Claudine Gumbel

Founder, Caravan

Who needs to cruise the mall, when your favorite boutique can come cruising to you?

That’s the concept behind Caravan, a Winnebago decked out like a chic store and outfitted with stylish, indie-designer clothes, accessories and gift items.

Claudine Gumbel and her husband, Brian, came up with the idea and co-founded Caravan about one year ago in New York City. Ever since, Caravan has been showing up at the doorsteps of serious shoppers and getting considerable mileage with the media.

It’s no wonder. Gumbel knows about generating buzz… she’s also the co-founder of Think PR, a firm with about $2,000,000 in annual revenue focused on the beauty and fashion industries.

Something Unique In Store

“I always wanted to open a store, but knew I didn’t want to do a basic store. If I was going to do something, I was going to do something where I could use my PR background to gain publicity and hopefully drive sales.

“One day over drinks, my husband and I were talking about how we’re addicted to this service called FreshDirect, a grocer that comes to your door… you order online and they deliver. We thought it was so convenient, we said, ‘Wouldn’t it be great if you could do something similar to that, but with clothes?'”

Dressing Well on Wheels

“We had to do a lot of research on how to do it. We came up with the idea of a Winnebago and had it totally refurbished. It has a dressing room, counter with cash register, a sitting area. It has taken on a life of its own. We have met probably 15,000 people who have come into the Caravan over the last year.”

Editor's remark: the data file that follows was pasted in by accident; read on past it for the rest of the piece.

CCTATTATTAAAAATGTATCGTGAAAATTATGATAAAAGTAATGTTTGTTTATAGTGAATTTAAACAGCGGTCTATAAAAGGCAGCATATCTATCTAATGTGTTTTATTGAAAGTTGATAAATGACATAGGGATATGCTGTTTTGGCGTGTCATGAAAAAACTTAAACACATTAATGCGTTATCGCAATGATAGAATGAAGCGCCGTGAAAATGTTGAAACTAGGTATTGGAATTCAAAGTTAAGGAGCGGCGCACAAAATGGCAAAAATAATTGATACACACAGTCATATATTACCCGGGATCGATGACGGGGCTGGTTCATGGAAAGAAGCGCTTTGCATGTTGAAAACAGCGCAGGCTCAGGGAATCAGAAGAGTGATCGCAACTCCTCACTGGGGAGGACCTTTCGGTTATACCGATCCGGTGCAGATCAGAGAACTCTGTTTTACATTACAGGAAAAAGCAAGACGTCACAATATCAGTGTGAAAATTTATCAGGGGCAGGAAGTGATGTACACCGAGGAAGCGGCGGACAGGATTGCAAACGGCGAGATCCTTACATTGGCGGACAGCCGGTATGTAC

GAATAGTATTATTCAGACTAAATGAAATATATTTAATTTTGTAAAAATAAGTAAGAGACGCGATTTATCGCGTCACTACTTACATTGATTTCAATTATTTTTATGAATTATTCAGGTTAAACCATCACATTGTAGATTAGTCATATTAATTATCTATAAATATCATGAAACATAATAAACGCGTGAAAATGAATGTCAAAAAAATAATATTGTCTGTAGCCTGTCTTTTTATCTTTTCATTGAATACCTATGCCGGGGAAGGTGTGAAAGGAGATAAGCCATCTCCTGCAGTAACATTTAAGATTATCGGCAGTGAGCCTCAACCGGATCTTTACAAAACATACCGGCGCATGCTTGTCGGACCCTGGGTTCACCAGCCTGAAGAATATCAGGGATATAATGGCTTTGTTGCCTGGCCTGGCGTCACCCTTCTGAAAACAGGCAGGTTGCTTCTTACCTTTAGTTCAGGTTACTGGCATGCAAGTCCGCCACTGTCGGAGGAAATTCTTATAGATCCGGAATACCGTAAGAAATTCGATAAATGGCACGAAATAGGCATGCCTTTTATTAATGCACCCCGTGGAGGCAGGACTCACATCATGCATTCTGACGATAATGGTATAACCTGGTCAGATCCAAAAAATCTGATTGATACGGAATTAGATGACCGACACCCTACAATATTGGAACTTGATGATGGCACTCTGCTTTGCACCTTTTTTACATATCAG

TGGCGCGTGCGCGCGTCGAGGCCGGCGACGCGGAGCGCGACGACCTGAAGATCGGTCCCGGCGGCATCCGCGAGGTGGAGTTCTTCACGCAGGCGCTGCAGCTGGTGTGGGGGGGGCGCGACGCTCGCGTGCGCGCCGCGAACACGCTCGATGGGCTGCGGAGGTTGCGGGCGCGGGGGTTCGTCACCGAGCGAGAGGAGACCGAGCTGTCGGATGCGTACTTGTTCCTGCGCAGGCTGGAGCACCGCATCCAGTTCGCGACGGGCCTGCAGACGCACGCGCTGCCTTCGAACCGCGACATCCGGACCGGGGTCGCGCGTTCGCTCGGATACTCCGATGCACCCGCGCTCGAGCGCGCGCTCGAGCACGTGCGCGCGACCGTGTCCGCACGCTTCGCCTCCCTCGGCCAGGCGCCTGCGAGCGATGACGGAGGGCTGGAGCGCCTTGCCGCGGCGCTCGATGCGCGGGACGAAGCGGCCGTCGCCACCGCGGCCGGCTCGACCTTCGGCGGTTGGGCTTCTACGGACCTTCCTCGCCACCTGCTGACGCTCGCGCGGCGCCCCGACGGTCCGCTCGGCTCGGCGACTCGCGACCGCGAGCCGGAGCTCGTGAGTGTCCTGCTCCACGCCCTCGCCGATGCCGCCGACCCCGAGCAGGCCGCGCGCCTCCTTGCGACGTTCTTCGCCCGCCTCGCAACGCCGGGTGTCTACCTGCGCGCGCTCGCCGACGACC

Serious Shoppers and Browsers Welcome

“Most people book appointments – has all our info. We feel things out to see if someone is just looking to check us out, or if they’re a serious shopper. We don’t charge for appointments, but we hope they’ll make a purchase. On Saturdays and Sundays in the meatpacking district, a trendy neighborhood in New York, we have public nights. So if someone doesn’t sound too serious about shopping, we usually encourage them to come during public nights.”

Caravan Expands Into 2,000-Square-Foot Store

“(The RV) is comfortable. You can fit about 8-12 people, but we didn’t have a place to store all the boxes that were kind of piling up at our PR company. So we decided to open a store. It winds up that I found this place that’s around the corner from my office that used to be a restaurant. The owner was sick of restaurants. He said, ‘If you turn this into a retail space, I’ll give you a significant discount.’ So I have a 2,000-square-foot store now at 2 Great Jones Street.

“We worked with, a Web site that has contemporary home furnishings. They came in and decorated the whole space. It doesn’t look like the typical store. It looks like a party space. We’ve only been open about a month now and we’ve great parties… Carmen Electra was here, the cast of Grey’s Anatomy.”

Designers on Board

“We have about 60 different designers – every day we add one or two. Heatherette is a big thing for us. We have a line called Catch a Fire by Bob Marley’s daughter. You can’t find it many places and it has really cute things. Genetic Denim does well in the mobile unit.

“We have novelty pieces in the mobile unit – things you don’t have to think too much about. They’re impulse-buys, well-made clothes. In the store, we carry a lot of designers that are hard-to-find… items where you might have to ask someone, ‘How do you wear this?’ or ‘How does this get styled?’ The average sale in the store is about $400, in the mobile unit it’s $100 or $150.”

Compassion is Always in Fashion